Spirit Deer 5

The stream roared in its bed, and towhees darted about, showing him their red sides as the flitted by. Tim was watching them, when he saw his deer. The stream took a sharp bend here, so he saw the muley through a double screen of willows and across the open space above the stream. Its forequarters were matted with dried blood.

“Finally,” Tim thought. He brought up his rifle. Walking at a half crouch, he worked out to the lip of the stream. The wind was upstream and the deer was not looking his way, so he waited, hoping it would move. A tree trunk lay between Tim and a prefect shot. But the muley didn’t move, so Tim carefully shifted sideways.

A rock turned under his foot, the rifle went off into the air, and Tim fell through space into a pit of blackness.

Chapter 2

Tim was caught up and swept away. For an eternity, he fell through frigid space, beaten by unseen fists.

Then there was a time of drifting and slow surrender.

There was an endless slope where he chased his quarry. Then the quarry turned on him and he was running downhill in frenzied panic.

There was the cold. The numbing, all consuming cold.

Finally there was ultimate blackness.

* * *

It was the cold that woke him.

His consciousness did not return all at once. First he was aware of the crumbled granite beneath his cheek. Then he became aware that his clothes were wet and that the world was dark.

Tim rolled over onto his back, tearing his ice encrusted jeans loose from the rock. The moon was up and for a time Tim had no idea where he was.

Fire! He had to have a fire. His clothes were soaked, where they had not crusted with ice. He reached for his match case, but it was not there. The survival pack was torn open and empty.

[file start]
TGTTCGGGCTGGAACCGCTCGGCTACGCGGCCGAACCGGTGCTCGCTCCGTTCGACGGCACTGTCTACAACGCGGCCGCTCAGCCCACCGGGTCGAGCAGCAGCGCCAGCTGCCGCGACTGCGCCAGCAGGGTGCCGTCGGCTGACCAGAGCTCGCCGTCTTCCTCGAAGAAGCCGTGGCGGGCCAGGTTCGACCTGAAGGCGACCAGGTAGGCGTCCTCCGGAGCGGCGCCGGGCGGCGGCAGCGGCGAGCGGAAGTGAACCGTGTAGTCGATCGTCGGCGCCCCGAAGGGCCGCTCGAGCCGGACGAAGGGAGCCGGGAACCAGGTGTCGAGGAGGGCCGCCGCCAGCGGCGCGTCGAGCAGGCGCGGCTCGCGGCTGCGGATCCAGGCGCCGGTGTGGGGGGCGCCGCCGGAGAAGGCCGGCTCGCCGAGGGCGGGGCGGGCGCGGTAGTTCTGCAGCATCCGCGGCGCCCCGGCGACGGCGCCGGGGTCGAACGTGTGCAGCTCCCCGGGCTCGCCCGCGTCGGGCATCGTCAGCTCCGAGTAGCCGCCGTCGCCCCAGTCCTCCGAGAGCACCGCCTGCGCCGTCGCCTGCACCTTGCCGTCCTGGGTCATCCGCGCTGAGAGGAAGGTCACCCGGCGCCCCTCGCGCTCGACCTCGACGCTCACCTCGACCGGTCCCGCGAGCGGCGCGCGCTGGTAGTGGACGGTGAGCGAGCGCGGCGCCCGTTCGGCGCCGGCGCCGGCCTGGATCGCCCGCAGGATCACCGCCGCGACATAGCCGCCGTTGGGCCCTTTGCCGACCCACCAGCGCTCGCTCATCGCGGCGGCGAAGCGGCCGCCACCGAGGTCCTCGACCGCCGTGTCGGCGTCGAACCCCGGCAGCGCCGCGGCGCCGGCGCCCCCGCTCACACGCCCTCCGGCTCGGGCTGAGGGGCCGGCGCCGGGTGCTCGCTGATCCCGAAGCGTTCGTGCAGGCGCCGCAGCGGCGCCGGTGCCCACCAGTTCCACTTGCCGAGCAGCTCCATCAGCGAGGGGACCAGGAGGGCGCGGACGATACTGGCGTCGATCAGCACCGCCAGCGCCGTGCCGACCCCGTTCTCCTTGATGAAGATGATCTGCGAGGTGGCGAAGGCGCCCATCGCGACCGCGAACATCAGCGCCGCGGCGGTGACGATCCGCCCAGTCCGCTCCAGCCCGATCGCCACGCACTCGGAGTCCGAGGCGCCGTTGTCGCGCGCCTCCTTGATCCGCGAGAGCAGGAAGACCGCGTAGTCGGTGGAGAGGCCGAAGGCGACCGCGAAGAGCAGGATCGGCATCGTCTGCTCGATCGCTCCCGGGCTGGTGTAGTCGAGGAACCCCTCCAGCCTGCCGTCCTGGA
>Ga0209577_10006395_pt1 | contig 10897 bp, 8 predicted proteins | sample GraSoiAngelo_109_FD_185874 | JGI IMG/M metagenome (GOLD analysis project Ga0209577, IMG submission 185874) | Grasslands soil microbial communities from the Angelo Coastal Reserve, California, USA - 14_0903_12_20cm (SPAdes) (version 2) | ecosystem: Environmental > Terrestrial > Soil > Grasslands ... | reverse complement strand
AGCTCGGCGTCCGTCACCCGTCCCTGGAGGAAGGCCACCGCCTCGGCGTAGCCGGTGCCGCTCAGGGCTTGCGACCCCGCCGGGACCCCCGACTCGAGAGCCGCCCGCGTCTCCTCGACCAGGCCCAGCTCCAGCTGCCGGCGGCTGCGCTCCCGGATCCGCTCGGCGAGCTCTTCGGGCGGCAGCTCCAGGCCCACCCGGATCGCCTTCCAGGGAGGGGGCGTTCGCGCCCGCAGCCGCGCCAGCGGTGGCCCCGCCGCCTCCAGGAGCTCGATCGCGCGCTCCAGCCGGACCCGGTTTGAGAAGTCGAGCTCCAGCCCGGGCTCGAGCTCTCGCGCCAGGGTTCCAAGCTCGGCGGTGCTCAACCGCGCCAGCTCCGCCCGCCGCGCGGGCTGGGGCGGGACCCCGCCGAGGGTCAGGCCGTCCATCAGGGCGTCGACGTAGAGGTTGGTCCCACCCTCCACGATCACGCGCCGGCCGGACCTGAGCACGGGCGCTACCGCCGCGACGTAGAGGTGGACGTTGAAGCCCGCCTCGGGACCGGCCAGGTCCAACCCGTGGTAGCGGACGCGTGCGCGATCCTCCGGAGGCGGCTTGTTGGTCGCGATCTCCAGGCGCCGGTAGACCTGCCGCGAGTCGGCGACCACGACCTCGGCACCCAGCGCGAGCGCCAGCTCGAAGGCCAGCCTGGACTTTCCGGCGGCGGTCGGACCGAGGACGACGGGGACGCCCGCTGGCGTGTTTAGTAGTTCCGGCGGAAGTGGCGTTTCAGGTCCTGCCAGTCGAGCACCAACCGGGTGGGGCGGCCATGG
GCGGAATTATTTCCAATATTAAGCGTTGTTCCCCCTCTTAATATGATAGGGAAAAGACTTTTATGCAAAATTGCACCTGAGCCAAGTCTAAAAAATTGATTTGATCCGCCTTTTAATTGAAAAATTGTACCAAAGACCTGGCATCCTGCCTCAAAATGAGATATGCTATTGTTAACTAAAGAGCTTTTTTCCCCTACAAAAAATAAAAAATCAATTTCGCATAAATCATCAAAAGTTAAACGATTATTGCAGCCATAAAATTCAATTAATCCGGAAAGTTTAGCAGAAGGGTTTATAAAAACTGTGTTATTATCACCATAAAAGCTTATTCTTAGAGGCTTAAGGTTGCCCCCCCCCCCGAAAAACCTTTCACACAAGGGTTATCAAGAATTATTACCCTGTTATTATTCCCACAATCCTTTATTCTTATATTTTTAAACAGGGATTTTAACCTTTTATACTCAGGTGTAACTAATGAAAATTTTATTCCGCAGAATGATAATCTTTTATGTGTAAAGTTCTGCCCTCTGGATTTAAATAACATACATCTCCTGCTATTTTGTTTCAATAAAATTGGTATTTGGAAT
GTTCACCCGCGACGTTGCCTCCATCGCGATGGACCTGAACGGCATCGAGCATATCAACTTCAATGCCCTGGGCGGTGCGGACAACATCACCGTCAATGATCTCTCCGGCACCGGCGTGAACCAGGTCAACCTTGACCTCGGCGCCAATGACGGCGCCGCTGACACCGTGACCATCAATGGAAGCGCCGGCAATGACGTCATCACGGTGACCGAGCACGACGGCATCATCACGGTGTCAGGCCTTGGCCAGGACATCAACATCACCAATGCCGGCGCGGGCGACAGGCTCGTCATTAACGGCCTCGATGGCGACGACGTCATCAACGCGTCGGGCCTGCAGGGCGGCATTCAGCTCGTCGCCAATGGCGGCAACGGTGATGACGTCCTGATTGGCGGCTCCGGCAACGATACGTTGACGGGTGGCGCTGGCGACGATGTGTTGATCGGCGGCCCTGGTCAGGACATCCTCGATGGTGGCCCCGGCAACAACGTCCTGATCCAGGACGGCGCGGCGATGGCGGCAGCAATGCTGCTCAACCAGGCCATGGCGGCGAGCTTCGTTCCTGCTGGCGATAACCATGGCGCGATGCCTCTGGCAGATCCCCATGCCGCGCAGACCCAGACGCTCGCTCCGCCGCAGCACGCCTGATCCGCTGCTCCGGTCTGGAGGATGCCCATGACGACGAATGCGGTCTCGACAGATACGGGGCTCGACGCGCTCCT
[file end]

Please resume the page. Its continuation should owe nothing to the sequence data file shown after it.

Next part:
He sat for a minute, holding his head and shivering.

He was beginning to remember his plunge into the stream. Somewhere along the line, he must have hit his head. His fingers explored his scalp and came away damp and sticky. He had probably smashed into one of the boulders that studded the stream.

He raised his head and looked around. He was nowhere near the stream. He was high on a slope in broken granite country; the boulders and stunted trees around him made fantastic shapes in the night.

And he was freezing!

The cold was intense. As he became more fully awake and aware, Tim’s discomfort changed to pain. His fingers ached deep in the joints and he shivered so that he could hardly move.

His rifle was gone. His watch was gone. He had an empty canteen and a hunting knife at his belt, but the canvas case that held his survival kit had torn open. The snake bite kit, salt tablets, coil of snare wire, coil of fish line, hooks, sinkers, compass and plastic poncho – all the things his dad had helped him put together, all were gone. He still had the clothes he was wearing, a handkerchief, and four cartridges for his missing rifle.

Those cartridges seemed his best hope of a fire. He knew how to start a fire with them if he had a rifle. But without one . . . ?

He gathered firewood as best he could in the near darkness, where the moon only showed occasionally through the clouds. Using his knife, he shredded bark from the driest wood and cut fuzz sticks. He arranged this tender on a flat rock and worried the bullet out of a cartridge with his teeth. more tomorrow


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